Note October 2018: This only applies to SharePoint Classic Pages.
At least once a month someone emails or calls me in a panic.
A web part has suddenly disappeared from the page and they have no clue what has happened or how to add it back to the page.
I usually tell them this first:
And then we start investigating by going to “Edit Page”.
The following things could have happened:
This is the most common scenario. Someone started to edit the web part and hit Close instead of Modify/Edit Web part.
It appears as if Close is no longer an option in Office365, at least not in my site. A mixed blessing, because I am afraid that it will lead to more “Delete”.
The good news is that the Closed web part is still around, with the same configuration it had when you closed it. Just go to the Closed Web Part Gallery and add it back to the page. It has been nicely recorded here:
Tip: Keep the Closed Web Parts Gallery clean. If you have many web parts it can be quite hard to find the correct one, especially if they are all called Content Editor Web Part 🙂 Besides, having many closed web parts can influence the load time of your page.
Someone must have hit “Delete” and not seen the warning message. The only solution is to re-add and re-configure the web part. Fortunately, this does not happen too often.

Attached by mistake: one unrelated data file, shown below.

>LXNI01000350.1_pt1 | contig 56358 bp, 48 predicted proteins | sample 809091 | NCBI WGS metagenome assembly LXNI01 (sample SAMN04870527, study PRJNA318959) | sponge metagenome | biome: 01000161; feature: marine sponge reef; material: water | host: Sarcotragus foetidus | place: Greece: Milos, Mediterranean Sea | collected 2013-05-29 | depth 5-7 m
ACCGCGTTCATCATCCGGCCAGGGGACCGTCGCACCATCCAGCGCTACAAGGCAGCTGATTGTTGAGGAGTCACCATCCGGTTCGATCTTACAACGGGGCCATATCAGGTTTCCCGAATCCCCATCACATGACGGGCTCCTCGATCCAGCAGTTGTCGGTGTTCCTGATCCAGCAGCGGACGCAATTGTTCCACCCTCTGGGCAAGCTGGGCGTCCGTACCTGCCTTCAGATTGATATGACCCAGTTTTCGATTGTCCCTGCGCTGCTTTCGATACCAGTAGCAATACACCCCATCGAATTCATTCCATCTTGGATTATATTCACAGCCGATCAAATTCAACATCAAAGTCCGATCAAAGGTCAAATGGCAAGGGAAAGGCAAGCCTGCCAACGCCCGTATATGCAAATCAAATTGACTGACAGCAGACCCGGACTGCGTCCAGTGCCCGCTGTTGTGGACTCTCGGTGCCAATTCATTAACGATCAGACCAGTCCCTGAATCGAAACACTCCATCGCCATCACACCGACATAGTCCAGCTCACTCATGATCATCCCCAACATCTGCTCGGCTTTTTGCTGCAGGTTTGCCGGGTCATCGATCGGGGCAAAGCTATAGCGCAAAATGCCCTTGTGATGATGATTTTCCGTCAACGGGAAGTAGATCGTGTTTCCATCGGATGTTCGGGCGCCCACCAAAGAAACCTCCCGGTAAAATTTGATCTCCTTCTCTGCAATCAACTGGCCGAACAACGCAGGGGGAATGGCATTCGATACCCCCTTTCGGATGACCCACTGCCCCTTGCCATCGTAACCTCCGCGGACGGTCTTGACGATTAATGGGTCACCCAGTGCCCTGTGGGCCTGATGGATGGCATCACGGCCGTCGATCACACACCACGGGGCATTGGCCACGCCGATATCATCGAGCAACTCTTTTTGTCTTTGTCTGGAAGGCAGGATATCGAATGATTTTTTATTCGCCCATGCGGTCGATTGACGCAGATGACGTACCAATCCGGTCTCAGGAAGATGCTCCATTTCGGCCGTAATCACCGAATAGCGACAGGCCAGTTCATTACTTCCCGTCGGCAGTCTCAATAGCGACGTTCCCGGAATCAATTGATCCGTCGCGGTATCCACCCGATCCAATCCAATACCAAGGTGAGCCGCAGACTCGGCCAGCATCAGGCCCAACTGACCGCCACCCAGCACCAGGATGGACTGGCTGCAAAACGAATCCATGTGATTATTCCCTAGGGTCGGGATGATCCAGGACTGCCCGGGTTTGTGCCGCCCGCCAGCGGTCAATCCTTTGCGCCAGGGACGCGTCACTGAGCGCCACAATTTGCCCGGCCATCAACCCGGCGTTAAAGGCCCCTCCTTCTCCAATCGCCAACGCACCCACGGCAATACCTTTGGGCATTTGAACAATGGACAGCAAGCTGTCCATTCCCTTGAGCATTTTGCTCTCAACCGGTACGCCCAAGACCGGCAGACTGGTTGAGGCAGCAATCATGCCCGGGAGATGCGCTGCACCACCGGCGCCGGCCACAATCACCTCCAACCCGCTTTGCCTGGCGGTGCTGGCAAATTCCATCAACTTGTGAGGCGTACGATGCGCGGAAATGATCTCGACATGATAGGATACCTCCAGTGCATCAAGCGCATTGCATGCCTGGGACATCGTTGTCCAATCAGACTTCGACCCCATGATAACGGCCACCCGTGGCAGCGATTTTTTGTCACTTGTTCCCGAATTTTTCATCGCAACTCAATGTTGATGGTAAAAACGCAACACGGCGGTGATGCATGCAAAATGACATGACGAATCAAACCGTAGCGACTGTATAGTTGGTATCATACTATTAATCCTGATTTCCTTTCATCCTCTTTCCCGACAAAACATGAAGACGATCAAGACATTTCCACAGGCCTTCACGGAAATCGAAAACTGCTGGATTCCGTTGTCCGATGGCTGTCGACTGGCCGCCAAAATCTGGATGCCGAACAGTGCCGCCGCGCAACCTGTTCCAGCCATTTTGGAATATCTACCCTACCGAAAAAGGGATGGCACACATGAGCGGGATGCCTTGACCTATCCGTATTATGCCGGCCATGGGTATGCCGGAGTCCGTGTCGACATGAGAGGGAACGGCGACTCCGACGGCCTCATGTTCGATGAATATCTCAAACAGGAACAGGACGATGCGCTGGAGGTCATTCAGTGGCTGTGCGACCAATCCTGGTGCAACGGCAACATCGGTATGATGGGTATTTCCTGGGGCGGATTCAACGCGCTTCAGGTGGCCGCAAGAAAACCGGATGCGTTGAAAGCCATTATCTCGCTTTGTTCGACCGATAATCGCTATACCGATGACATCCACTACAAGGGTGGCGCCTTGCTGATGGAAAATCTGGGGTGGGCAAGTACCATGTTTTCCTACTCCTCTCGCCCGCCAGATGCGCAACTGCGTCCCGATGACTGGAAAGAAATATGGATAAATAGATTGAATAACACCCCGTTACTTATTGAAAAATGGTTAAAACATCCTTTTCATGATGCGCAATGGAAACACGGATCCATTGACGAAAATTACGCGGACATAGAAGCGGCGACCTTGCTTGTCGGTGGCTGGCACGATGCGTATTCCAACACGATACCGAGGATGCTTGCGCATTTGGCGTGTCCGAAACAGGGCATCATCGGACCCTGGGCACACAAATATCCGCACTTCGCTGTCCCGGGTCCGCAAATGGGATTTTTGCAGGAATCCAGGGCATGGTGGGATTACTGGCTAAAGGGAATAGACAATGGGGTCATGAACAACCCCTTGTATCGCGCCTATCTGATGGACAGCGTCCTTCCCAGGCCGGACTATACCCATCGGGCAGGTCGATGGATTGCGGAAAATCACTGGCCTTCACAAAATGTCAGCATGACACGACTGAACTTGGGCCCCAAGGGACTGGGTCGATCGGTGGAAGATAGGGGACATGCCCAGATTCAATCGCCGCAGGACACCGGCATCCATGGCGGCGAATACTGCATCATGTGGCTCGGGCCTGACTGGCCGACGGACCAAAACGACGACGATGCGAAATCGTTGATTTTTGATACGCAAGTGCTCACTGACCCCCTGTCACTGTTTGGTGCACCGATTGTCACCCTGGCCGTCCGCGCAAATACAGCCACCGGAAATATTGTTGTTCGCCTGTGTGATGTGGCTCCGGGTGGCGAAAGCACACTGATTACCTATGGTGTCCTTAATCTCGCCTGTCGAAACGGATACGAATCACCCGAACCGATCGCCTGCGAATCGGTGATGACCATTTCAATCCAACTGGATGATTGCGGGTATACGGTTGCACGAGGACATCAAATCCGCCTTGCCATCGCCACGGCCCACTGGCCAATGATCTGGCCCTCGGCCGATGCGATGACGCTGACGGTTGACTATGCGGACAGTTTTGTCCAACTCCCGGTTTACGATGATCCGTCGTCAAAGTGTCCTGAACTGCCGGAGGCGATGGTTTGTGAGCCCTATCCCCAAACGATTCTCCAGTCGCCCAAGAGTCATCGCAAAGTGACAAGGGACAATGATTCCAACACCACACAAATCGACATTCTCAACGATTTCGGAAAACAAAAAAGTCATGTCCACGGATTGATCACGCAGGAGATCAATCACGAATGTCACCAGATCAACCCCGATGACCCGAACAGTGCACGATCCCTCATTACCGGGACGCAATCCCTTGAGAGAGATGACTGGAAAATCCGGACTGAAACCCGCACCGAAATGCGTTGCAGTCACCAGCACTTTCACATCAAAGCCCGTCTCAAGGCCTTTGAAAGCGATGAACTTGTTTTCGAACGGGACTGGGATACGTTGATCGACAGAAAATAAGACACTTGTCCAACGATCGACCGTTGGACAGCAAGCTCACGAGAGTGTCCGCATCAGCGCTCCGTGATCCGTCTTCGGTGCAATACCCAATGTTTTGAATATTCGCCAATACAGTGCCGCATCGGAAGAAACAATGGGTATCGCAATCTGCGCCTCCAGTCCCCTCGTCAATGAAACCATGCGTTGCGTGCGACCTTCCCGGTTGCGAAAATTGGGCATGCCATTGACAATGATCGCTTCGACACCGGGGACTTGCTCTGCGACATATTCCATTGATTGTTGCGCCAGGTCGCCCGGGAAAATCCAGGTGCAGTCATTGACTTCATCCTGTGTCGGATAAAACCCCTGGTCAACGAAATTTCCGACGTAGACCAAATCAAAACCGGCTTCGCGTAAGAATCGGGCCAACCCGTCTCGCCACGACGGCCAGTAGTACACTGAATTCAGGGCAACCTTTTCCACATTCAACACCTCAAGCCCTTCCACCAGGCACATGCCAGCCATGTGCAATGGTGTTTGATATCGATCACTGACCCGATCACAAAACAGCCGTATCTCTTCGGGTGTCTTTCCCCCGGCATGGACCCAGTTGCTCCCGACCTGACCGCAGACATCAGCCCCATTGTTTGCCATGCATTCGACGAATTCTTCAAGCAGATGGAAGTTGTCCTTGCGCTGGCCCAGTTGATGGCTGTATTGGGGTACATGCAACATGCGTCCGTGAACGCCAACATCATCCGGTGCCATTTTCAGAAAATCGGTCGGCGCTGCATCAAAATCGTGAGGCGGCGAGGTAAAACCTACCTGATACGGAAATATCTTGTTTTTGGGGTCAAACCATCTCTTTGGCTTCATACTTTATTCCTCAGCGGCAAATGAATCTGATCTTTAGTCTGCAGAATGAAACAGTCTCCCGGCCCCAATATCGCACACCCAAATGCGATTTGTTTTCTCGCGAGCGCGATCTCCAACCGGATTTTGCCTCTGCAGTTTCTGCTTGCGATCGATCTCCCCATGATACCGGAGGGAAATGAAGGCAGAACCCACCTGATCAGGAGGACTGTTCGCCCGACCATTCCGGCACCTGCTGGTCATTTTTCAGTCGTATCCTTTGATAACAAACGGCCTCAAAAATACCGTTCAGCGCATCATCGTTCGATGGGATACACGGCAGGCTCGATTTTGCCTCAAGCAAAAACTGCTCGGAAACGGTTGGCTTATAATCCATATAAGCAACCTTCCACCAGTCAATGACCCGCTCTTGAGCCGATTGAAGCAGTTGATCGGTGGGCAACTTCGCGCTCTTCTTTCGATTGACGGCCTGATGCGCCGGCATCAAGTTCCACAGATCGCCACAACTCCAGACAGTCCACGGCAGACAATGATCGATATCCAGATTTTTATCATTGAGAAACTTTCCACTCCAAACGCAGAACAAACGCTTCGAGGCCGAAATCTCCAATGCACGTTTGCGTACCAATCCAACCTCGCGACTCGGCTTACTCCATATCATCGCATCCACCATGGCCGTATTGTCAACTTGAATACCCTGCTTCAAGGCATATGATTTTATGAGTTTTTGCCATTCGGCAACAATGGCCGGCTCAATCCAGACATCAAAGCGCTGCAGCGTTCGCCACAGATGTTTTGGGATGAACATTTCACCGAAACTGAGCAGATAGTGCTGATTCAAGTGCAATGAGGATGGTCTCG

This will not happen by accident, but if you have multiple site owners, it can occur.
If you edit your page, you will see all hidden web parts with the text (Hidden) in front of the title, regardless whether you used the title bar or not.
Go to “Layouts” in the web part menu and uncheck the checkbox.
4. Targeted to an audience that does not include you
Now this is a foul trick to play on a site owner. The site owner should always see everything in their site, and be aware if web parts are targeted. (Remember when we removed the site owner from a library?)
On the Edit page look for a web part that is not visible on your page and does not have “hidden” in front of the title. Open the web part menu and under “Advanced” look if there is a person or a group mentioned under “Target Audiences” at the very bottom. Change the target audience or add yourself to it.
Tip: Add a * behind the title of any web part that you target, to make sure you remember. (It may also help your co-site owners)
5. Content Query or Content Editor Web Part with no content and no Chrome
This can happen if you have been linking to content that no longer exists, and you removed the Chrome (title bar).
Check your data sources and determine what has to be done.
6. Minimized web part with no Chrome
This is possible if you are just displaying the web part content and you (or someone else) hit “minimize” by accident.
In Edit Page mode, restore your web part content and think about your Chrome.
Please note that libraries or lists will always return a message if there is no content in the library/list or filter, even if you have no Chrome and no toolbar.
All this in a flowchart!
I have recently discovered the joy of creating flowcharts. 🙂
And as always, if you have discovered another scenario that leads to a “disappearing web part”, please let me know so I can add it to the list and the flowchart!
Image courtesy of David Castillo Dominici at FreeDigitalPhotos.net